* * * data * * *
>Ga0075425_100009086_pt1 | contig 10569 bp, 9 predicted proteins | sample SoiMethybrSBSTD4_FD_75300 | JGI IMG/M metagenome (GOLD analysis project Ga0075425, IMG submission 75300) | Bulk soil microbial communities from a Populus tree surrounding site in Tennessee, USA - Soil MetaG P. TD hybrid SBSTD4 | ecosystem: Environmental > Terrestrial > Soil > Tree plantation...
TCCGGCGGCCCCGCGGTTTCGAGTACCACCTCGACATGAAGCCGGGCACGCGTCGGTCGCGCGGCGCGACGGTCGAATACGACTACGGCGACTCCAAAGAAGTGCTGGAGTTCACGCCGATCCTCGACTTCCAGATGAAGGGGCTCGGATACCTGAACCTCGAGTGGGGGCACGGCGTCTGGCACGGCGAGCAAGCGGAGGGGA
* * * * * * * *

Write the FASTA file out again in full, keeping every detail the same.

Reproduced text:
>Ga0075425_100009086_pt1 | contig 10569 bp, 9 predicted proteins | sample SoiMethybrSBSTD4_FD_75300 | JGI IMG/M metagenome (GOLD analysis project Ga0075425, IMG submission 75300) | Bulk soil microbial communities from a Populus tree surrounding site in Tennessee, USA - Soil MetaG P. TD hybrid SBSTD4 | ecosystem: Environmental > Terrestrial > Soil > Tree plantation...
TCCGGCGGCCCCGCGGTTTCGAGTACCACCTCGACATGAAGCCGGGCACGCGTCGGTCGCGCGGCGCGACGGTCGAATACGACTACGGCGACTCCAAAGAAGTGCTGGAGTTCACGCCGATCCTCGACTTCCAGATGAAGGGGCTCGGATACCTGAACCTCGAGTGGGGGCACGGCGTCTGGCACGGCGAGCAAGCGGAGGGGA